NS&I stopped selling guaranteed bonds. Where else can you put your money?

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Last week NS&I stopped selling its one and three-year growth and income bonds to new customers and reduced the rate for existing customers reinvesting their money after October 5th. Can you get a better rate elsewhere?

NS&I Guaranteed Growth and Guaranteed Income Bonds

NS&I’s Guaranteed Growth Bonds and Guaranteed Income Bonds are very popular.  But, at the start of last week, NS&I said it would no longer sell them to new customers. These bonds are essentially fixed rate accounts, in that the interest rate they pay stays the same for the length of the term. Anyone who already has money in a Guaranteed Growth Bond or a Guaranteed Income Bond can leave their cash where it is and reinvest it when the bond matures. But no-one else can take one out.

And there’s a sting for existing savers in these bonds. NS&I said that it would cut the interest rate by 0.25% for people reinvesting their money in Guaranteed Growth Bonds or Guaranteed Income Bonds on or after October 5th, no matter how long the term of the bond. Anyone who reinvests their bond money before then will get the old – higher – rate.

Guaranteed Growth Bonds

These bonds pay a fixed rate of interest for a set term. Interest is paid annually. These are the rates that NS&I will pay from October 5th:

  • One-year Guaranteed Growth Bond: 1.25%
  • Two-year Guaranteed Growth Bond: 1.45%
  • Three-year Guaranteed Growth Bond: 1.70%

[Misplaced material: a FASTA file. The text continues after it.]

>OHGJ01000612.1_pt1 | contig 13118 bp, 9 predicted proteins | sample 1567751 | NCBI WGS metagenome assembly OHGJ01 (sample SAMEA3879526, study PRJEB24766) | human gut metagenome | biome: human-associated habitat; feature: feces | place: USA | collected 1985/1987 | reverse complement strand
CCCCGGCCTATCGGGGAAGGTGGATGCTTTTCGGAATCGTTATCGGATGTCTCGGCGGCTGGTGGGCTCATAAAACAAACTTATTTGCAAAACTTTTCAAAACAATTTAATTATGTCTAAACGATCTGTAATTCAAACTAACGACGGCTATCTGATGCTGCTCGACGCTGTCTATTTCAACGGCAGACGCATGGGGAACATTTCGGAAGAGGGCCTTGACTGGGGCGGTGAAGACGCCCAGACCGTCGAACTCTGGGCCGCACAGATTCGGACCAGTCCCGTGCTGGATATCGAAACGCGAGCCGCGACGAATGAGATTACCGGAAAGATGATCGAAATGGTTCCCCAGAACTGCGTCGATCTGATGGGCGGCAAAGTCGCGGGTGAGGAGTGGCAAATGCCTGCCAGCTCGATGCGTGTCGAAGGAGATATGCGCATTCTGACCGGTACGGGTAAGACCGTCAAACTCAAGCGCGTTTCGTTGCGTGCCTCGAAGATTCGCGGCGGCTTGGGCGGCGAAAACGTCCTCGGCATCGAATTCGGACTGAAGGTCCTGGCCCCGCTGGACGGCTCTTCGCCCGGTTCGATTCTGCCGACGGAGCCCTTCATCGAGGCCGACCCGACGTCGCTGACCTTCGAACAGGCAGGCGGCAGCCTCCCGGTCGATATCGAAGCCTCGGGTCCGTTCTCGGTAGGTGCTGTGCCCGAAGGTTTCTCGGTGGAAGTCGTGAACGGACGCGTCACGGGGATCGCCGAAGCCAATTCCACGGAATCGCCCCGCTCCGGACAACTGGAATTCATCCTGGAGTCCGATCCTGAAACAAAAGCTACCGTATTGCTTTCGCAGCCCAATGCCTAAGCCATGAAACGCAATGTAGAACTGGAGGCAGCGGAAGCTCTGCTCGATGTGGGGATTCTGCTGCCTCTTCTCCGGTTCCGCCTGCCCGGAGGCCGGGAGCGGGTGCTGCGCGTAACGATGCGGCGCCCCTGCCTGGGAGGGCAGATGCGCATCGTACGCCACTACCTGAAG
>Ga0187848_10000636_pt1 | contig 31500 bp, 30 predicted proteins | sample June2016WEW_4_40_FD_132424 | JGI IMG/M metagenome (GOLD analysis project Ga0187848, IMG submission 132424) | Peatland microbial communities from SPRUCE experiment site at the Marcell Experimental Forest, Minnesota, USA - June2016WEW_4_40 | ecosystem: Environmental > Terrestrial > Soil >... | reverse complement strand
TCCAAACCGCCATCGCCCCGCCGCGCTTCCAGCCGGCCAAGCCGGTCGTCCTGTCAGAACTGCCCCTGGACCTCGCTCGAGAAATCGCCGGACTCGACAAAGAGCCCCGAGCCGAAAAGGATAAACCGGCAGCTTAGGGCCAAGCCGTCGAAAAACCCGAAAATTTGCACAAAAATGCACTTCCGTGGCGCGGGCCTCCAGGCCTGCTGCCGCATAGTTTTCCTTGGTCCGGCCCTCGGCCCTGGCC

• Five-year Guaranteed Growth Bond: 2%

SAVVY TIP: The rules on Guaranteed Growth Bonds changed in May, and you can no longer cash them in before the term is up. Previously, you could cash in the bond and lose 90 days’ interest.

Taxable or tax-free interest? Interest is paid once a year, on the anniversary of when you took the bond out. Interest is paid without tax being taken off, but it will count towards your £1,000 personal savings allowance. Interest is taxable in the tax year that your bond matures.

Can you get a better rate elsewhere?

According to savings website Savings Champion, you can get a much better rate if you save in a fixed rate savings account – or bond – with one of the newer challenger banks. For example, as I write this, Wyelands Bank pays 1.88% on a one-year fixed rate bond. The top five one-year bonds all pay at least 1.85% interest.

SAVVY TIP: The trade off for getting this much higher interest rate is that your money will be in a bank that you may not be familiar with. Indeed, you may never have heard of it. However, these banks are all covered by the Financial Services Compensation Scheme. This means that your savings are covered up to a limit of £85,000 per person, per bank.

Watch out: In some cases, a bank may share a licence with another bank, but it’s generally some of the larger banks, such as Halifax and Bank of Scotland, that share a banking licence. If different banks in the same group share a banking licence, your savings are only protected up to £85,000 across the group, not per individual bank.

You can check best buy fixed rate savings accounts on Savings Champion.

With fixed rate accounts, the bank cannot change the interest rate once you’ve signed up for it, until the end of the term. Once the term ends, your money may be transferred to a savings account that pays a much lower rate of interest.

Guaranteed Income Bonds

These bonds pay a fixed rate of interest for a set term. Interest is paid monthly. These are the rates that NS&I will pay from October 5th:

  • One-year Guaranteed Income Bond: 1.2%
  • Two-year Guaranteed Growth Bond: 1.4%
  • Three-year Guaranteed Growth Bond: 1.65%
  • Five-year Guaranteed Growth Bond: 1.95%

SAVVY TIP: The rules on Guaranteed Income Bonds changed in May, and you can no longer cash them in before the term is up. Previously, you could cash in your bond and lose 90 days’ interest.

Taxable or tax-free interest? Interest is paid monthly. It’s paid without tax being taken off, but it will count towards your £1,000 personal savings allowance.